Exactly one year after its first reported case of COVID-19, Somalia is struggling with a deadly second wave of the virus. In March, case numbers increased by 66 per cent on the previous month, according to MSF medical coordinator Angela Ramirez.
Our Doctors Without Borders (MSF) teams are supporting ministries of health in Somalia and Somaliland screening patients at entry points of hospitals, strengthening infection prevention and control measures, and providing personal protective equipment to front line health care workers. “This is crucial, because early detection and protection of staff is one of the best ways to handle this pandemic,” says Ramirez.
We are also raising awareness in communities about the disease and how to prevent it. Our health promoters have reached thousands of people using a variety of methods, including announcements, posters and leaflets in hospitals and sites for displaced people, and health messages shared on digital platforms.
Multiple emergencies could overwhelm the health sector
“The second wave of COVID-19 is real in Somalia,” says Ramirez. “From the numbers, we can see that Somalia is dealing with a new influx of infections. If the trend continues, the health sector will not be able to cope.”
Over the course of the past year, the pandemic has worsened the overall humanitarian situation in the country, which has had to deal simultaneously with the effects of climate crisis, infestations of desert locusts, an electoral impasse, economic instability and recurrent flare-ups of conflict.
A pre-drought situation is also ravaging many parts of the country, including the Gedo region and parts of south-central and northern Somalia, causing severe shortages of food and water affecting both people and livestock.
MSF’s support to reduce COVID-19 transmission
To promote handwashing as a simple preventive measure that is effective against COVID-19, our teams in Jubaland have installed 32 handwashing points in 28 camps for displaced people and in three district hospitals (Elwak, Dhobley and Afmadow). Donations of digital thermometers were provided to Ministry of Health, Jubaland and are being used at screening points in different locations in Jubaland including Kismayo airport and seaport.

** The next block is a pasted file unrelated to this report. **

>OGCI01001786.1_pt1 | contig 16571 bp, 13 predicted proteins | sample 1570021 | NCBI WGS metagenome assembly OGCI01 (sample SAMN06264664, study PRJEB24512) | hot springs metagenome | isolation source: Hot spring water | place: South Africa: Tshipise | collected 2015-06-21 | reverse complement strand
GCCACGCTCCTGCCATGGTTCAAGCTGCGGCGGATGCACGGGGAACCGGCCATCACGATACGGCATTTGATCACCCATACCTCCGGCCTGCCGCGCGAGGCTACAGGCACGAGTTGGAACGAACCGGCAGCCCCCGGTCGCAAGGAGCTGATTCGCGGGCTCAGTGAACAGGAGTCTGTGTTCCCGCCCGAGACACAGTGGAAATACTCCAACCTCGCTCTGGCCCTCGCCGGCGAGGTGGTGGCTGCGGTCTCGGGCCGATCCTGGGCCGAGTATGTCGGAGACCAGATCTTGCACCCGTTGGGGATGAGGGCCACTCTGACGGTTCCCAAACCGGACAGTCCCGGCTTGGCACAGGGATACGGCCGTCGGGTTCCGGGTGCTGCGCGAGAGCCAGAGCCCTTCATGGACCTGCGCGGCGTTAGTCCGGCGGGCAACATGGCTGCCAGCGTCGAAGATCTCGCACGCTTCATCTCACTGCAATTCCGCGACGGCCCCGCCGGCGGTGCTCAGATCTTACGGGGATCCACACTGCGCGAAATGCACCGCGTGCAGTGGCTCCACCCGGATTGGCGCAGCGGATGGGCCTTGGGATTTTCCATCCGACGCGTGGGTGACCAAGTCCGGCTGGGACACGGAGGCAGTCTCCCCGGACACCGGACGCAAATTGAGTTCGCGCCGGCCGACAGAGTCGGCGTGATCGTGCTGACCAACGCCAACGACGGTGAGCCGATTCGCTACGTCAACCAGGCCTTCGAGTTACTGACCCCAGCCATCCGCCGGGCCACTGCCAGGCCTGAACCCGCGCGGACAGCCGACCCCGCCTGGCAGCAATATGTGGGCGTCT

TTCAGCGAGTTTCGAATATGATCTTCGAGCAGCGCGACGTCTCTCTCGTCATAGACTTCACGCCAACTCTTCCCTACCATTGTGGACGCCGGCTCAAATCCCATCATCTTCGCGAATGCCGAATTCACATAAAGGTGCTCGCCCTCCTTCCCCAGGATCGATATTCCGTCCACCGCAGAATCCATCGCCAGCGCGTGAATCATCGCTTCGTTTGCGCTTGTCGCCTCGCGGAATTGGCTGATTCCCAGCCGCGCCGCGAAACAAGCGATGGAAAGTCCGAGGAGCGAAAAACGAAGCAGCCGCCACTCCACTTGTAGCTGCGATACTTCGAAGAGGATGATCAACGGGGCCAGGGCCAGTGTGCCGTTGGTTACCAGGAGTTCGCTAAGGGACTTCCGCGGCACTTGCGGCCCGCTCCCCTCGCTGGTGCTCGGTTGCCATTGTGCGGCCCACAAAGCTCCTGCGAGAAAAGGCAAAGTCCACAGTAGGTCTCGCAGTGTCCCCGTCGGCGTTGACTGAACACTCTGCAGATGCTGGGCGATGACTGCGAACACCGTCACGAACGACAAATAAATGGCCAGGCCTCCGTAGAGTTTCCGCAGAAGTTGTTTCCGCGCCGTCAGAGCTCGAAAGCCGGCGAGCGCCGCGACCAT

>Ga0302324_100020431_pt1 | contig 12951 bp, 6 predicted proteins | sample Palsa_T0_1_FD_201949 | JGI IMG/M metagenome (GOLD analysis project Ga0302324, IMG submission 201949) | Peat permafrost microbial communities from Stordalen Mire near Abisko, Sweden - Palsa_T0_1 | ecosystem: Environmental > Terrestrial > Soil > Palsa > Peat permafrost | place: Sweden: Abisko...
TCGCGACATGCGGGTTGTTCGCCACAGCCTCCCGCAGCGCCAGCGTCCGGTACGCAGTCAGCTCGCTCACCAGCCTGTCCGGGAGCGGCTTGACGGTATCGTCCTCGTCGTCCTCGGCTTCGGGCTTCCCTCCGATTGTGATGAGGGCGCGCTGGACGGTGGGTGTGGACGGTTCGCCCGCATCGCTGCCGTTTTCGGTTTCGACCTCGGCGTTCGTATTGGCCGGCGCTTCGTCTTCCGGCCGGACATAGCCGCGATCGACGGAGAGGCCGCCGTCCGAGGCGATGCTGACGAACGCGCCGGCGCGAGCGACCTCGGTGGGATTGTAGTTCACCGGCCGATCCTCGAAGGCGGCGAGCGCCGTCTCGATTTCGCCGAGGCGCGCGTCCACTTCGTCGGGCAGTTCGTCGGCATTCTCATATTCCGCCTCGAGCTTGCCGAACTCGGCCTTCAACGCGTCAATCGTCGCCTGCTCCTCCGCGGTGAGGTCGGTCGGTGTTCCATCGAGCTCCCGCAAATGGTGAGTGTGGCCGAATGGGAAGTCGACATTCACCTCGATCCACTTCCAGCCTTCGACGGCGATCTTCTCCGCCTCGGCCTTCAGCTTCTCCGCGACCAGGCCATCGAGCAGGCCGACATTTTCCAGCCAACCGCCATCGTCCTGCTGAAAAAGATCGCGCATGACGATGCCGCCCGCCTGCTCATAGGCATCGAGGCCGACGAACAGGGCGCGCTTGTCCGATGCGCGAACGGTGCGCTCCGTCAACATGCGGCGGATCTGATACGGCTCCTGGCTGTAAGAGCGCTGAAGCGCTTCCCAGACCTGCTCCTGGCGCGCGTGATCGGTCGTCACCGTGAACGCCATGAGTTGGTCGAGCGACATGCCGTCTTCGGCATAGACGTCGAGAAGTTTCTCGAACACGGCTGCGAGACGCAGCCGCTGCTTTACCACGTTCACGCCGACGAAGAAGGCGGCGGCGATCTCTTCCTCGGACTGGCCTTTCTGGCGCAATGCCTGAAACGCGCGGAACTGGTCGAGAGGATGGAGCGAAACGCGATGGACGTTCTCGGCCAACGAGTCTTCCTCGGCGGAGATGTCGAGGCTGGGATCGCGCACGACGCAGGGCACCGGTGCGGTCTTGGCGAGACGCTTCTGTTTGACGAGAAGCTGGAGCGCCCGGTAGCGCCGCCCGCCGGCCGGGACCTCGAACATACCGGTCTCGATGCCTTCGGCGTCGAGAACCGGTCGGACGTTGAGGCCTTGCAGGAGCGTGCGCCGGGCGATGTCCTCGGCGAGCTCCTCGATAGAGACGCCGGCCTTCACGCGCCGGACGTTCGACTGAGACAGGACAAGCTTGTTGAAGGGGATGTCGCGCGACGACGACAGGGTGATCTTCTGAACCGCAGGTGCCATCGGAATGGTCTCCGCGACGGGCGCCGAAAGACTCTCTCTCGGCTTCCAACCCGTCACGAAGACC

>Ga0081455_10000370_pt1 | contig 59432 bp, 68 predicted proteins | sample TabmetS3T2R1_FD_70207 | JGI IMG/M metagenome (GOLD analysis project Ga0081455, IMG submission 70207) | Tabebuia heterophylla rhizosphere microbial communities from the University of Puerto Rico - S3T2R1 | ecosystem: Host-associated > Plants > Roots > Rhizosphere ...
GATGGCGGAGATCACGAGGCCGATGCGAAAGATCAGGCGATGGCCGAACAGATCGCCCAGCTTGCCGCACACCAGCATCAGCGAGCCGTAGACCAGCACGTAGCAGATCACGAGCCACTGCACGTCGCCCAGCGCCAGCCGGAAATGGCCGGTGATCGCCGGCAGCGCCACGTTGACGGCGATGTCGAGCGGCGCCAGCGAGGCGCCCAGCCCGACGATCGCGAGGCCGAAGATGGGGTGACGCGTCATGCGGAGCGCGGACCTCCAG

In Kismayu, our teams have distributed hygiene kits to 2,000 displaced families and are working to prevent and treat acute malnutrition in children under five.
In Jilib district, a hard-to-reach area in the south of Middle Juba region, we have worked with a local organisation, the Somali Relief Rehabilitation and Development Organisation (SORDO), to raise awareness of COVID-19 prevention measures, improve household hygiene and build the capacity of local healthcare to screen for, prevent and control COVID-19.
In Galkayo town, our teams helped set up and manage COVID-19 screening points at the main entrances of three hospitals: Mudug regional hospital, Galkayo TB hospital and Galkayo south hospital. We have also provided support at the Ministry of Health isolation centre outside Mudug regional hospital. To encourage handwashing, the teams have provided hygiene kits to pregnant women coming for consultations at mobile clinics in sites for displaced people in the area.
In Baidoa town, in South West state, the teams have put in place infection prevention and control measures in Bay regional hospital, providing materials, training staff, installing handwashing points and distributing personal protective equipment.
Rapid response in Somaliland
In Hargeisa, in Somaliland, we have worked with the Ministry of Health Development to train a COVID-19 rapid response team, made up of key health workers from public hospitals across the region, in infection prevention and control and safe patient management.
Donations of Personal Protective Equipment (PPE) and hygiene materials were provided to the Ministry of Health Development in Hargeisa. Between September and November 2020, our teams also conducted trainings for a Rapid Response team and emergency room staff and provided infection prevention and control support to public hospitals in the six regions of Somaliland: Hargeisa, Borama, Berbera, Burco, Las-Anod and Erigavo. In total, our teams trained 146 medical staff and 60 hygiene staff in topics including COVID-19 case management, infection prevention and control and healthcare waste management.
In Sool region, where MSF supports Las-Anod general hospital, our team continues support with screening of patients arriving at the emergency room for COVID-19 and provided short-term support to the isolation and treatment centre in May and June 2020.
First batch of vaccine received
With the first 300,000 doses of the Oxford-AstraZeneca vaccine received in Somalia last week, there is hope for some of the country’s population of 15 million. Despite the arrival of this first batch, our teams will continue their support to ministries of health across Somalia and Somaliland.
“Even with the arrival of the first batch of vaccines last week, it is important to continue adhering to preventive measures such as hand washing, wearing masks and keeping physical distancing to prevent further impact on the Somali population during this pandemic,” says Ramirez. “The country will prioritise frontline health workers, the elderly and people with chronic illnesses, but there are still millions of other people whose lives need to be protected.”